One of the reasons old age is different from earlier stages of the life course is that the prevalence of chronic illness is much higher, frequently leading to disabilities. Moreover, disability frequently leads to feelings of depression. The Yale project assessed disability and depression in this population, so these phenomena were measured very well. Respondents who attended religious services, as a group, were significantly less likely to be depressed, but there was an especially strong effect for those in the sample who had some disabilities. This heightened effect was correlated with the number of friends respondents saw, the number of holiday celebrations they attended, and their feelings of optimism. For the disabled respondents, these factors were crucial. Overall, religious involvement was tied to a broad array of other health and social resources in the lives of the elderly respondents. None of the other characteristics of these individuals, such as their level of education, marital status, income, or housing type, were as broadly beneficial as their religious involvement. For the one–third of the sample with substantial disabilities, this tie made a very substantial difference in their quality of life, reducing their risk of loneliness and isolation.

This study also had a second phase and that was to look at the effect of religious involvement over time on the health of these respondents as they aged. It was found that those who attended services regularly were both less likely to become disabled and more likely to improve their functioning during the period of the study. These findings were very strong, and it didn’t matter whether the respondent was male or female; Protestant, Catholic, or Jewish; or even already somewhat disabled.

Religious individuals can draw on the stories and beliefs of their faith tradition to put their own lives into a much larger context, to learn lessons from others who have faced similar troubles, to allay fear, or to gain hope for the future. This is particularly true for the crises of old age. When researchers ask respondents how they have coped with different types of crisis situations, they find that people most often turn to religion in situations of loss over which they tend to have little direct control. Studies of heart surgery patients, recent widowers, parents who had lost a child, and women with hip fractures, all found significantly lower levels of depression among respondents who had religious resources to help them cope. So religion appears to prevent depression among people in crisis, but researchers at Duke University have taken it a step further and examined patients who had already become depressed. They studied 94 elderly patients admitted to the hospital for medical illness and diagnosed by a hospital psychiatrist with major depression. These patients were followed up by telephone at 12, 24, 36, and 48 weeks after their discharge from the hospital. Patients who felt that religion was more important in their daily lives recovered significantly faster than those who did not.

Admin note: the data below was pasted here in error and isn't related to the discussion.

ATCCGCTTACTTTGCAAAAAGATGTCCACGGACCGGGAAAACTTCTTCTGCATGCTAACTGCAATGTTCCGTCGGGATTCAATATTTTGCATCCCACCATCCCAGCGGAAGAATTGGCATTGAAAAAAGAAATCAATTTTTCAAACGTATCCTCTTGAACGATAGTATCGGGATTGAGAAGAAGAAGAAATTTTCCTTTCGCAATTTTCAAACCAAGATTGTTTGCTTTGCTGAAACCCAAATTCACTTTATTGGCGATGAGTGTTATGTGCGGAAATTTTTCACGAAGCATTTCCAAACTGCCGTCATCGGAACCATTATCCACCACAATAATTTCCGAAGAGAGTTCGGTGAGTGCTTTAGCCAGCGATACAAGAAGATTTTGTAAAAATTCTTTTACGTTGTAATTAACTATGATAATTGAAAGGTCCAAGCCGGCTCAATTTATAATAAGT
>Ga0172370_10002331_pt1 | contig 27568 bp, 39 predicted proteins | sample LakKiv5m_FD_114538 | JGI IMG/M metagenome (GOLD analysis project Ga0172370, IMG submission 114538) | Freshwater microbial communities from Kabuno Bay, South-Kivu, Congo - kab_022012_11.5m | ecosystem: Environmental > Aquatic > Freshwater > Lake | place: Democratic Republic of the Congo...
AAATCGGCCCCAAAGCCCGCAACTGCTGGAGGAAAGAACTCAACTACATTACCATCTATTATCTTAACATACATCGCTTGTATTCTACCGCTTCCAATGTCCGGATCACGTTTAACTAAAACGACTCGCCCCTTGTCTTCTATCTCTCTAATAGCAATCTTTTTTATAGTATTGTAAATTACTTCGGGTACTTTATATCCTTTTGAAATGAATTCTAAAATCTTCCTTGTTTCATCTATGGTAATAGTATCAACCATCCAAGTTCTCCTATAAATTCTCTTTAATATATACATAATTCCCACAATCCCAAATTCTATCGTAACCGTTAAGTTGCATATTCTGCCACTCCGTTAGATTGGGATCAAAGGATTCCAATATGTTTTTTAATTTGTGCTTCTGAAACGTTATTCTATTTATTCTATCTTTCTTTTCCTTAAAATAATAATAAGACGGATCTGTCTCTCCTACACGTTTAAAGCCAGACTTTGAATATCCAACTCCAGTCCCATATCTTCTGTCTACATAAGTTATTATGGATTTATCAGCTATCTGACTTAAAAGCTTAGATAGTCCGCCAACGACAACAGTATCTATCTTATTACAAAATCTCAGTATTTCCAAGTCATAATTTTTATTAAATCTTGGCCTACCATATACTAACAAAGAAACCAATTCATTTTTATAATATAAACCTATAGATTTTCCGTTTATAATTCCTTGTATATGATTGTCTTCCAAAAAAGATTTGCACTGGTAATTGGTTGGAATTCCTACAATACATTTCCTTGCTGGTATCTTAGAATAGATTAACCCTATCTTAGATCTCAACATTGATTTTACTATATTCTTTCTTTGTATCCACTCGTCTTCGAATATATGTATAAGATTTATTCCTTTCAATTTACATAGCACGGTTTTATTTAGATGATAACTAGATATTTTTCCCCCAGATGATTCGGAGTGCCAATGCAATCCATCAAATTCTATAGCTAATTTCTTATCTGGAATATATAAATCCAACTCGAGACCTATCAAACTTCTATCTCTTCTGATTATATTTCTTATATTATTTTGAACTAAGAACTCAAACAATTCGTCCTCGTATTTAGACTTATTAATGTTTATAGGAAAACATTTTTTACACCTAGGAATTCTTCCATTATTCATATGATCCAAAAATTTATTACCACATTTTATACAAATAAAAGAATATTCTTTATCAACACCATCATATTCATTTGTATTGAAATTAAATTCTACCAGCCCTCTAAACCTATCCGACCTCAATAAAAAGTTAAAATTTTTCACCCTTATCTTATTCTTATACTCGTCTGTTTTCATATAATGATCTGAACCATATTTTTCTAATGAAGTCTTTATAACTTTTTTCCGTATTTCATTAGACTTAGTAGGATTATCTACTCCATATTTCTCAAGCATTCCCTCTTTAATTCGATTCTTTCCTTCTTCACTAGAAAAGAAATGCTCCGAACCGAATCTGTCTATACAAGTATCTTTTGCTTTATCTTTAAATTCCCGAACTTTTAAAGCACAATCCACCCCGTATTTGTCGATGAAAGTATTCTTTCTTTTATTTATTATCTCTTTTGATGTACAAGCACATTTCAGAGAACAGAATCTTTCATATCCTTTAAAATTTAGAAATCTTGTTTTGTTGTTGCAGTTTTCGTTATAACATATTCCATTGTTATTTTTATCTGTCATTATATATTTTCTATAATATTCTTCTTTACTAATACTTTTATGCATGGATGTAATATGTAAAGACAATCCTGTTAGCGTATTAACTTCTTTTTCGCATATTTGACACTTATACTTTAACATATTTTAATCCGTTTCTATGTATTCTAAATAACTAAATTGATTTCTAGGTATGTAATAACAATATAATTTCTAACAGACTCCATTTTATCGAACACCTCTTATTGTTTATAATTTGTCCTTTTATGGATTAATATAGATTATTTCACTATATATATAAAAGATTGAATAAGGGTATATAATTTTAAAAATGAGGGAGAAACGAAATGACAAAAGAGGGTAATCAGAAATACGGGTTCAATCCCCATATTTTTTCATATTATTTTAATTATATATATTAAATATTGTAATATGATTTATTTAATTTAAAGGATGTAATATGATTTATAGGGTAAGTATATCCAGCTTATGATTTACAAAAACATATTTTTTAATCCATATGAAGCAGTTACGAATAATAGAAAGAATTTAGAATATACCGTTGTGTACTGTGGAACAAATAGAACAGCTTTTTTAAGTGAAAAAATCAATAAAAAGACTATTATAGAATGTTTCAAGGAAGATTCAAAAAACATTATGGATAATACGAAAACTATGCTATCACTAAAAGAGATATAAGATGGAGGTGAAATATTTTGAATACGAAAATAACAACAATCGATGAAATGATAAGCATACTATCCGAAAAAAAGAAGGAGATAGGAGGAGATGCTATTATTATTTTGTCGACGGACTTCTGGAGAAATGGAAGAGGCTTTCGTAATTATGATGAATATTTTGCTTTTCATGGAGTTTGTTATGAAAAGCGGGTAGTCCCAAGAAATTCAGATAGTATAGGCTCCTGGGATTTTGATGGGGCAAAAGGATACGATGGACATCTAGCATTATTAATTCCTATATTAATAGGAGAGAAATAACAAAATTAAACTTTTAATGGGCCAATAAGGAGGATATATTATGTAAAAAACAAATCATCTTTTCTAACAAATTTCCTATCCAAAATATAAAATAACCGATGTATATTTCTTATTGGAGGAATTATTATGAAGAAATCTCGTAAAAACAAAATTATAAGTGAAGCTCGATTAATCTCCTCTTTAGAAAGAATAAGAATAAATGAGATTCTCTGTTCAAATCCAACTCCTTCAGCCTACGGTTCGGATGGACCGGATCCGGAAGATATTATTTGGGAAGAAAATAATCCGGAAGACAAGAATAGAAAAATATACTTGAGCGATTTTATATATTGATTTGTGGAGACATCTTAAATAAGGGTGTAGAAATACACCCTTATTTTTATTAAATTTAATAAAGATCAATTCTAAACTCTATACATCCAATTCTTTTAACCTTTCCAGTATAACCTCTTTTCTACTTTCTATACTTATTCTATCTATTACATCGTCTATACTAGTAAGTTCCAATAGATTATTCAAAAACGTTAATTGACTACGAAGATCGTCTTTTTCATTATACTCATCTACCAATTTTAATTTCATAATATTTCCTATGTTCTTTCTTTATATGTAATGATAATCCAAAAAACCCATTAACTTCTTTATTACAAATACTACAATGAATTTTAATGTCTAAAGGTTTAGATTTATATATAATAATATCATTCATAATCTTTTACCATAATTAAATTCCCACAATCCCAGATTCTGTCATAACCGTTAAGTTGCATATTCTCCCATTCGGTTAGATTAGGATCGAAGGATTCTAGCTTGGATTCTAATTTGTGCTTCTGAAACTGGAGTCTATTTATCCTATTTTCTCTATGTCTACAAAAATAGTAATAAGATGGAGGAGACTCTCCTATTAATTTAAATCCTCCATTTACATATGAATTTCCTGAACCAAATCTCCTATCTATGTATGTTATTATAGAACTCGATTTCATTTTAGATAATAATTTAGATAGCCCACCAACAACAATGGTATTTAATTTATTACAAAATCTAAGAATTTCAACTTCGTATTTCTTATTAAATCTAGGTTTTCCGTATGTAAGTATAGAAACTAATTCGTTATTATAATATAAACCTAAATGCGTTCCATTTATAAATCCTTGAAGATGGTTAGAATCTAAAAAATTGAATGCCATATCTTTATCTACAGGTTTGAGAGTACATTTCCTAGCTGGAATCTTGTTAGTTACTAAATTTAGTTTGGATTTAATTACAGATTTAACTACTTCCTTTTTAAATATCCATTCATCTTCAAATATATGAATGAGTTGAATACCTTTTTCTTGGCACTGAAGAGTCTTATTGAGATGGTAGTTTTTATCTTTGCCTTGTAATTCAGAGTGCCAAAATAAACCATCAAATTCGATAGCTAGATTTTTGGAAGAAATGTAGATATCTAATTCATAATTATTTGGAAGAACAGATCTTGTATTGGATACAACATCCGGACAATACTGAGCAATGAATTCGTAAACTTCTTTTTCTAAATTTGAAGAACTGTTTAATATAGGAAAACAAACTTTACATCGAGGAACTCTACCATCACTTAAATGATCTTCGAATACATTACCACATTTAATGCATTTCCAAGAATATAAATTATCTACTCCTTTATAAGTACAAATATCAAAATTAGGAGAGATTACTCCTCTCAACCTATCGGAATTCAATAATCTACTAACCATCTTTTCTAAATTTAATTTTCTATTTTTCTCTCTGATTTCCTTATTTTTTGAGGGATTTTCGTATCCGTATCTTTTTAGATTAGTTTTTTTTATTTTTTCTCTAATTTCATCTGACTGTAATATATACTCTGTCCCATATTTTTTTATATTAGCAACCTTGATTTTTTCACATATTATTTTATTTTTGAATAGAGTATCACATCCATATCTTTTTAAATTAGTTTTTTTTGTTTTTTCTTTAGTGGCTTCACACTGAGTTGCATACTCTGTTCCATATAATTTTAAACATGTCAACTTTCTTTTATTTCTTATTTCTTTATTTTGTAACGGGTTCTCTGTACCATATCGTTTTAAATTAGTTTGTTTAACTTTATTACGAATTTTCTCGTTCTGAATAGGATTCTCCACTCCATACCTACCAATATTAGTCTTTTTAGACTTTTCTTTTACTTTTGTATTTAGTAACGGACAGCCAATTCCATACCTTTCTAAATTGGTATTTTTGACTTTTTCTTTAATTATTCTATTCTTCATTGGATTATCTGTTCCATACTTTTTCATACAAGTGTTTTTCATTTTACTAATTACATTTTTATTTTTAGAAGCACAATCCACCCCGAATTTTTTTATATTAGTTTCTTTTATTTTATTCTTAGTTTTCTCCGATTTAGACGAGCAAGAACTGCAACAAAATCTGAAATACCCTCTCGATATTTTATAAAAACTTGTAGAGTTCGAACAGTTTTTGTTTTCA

In 1991 and 1992, I had the privilege of interviewing 146 disabled persons at a rehabilitation clinic in New York City. The project was officially about perceptions of health and reports of pain, but, as I had an interest in religion, I included some questions on this topic. Some identified their illnesses as turning points in their religious lives. They saw a growth in their spiritual lives that came about as a direct result of their shrinking physical capacity. A loss in one area of life became a gain in another.

Other respondents spoke about religious awakening in a different way, not as a feeling of spirituality, but as a conviction that God had a purpose for them. A number of these people’s illnesses or injuries had brought them close to death, and the very fact of their survival took on a religious meaning, causing them to see their lives in a new way. One man, a 42–year old Russian Orthodox immigrant, had fallen down five flights of stairs, had injured his head and pelvis, and had nerve damage.

"When I had my accident, I had spent time in a coma for three weeks. And finally I survived and was on my way to recover, and I think that if God saved my life, he had a purpose. So I believe him, and I’m not going marching down."

Respondents’ attempts to find religious meaning in their crises also often included stories about healing. They spoke of prayers for strength and healing, and often they were stories of gratitude for the progress they had made, however small.

What is really important about patients’ responses to their disabilities is that the struggle to find meaning is carried out with the vocabulary of religious beliefs. In these voices, we hear themes of new insight, of the relevance of religious beliefs to some of the most challenging and threatening of human experiences, and of the growth and development of the self. People turn to religion in times of need, and one of the ways religion helps them is by letting them "rise above" their problems, so to speak, by putting them in a context in which the physical body does not matter that much.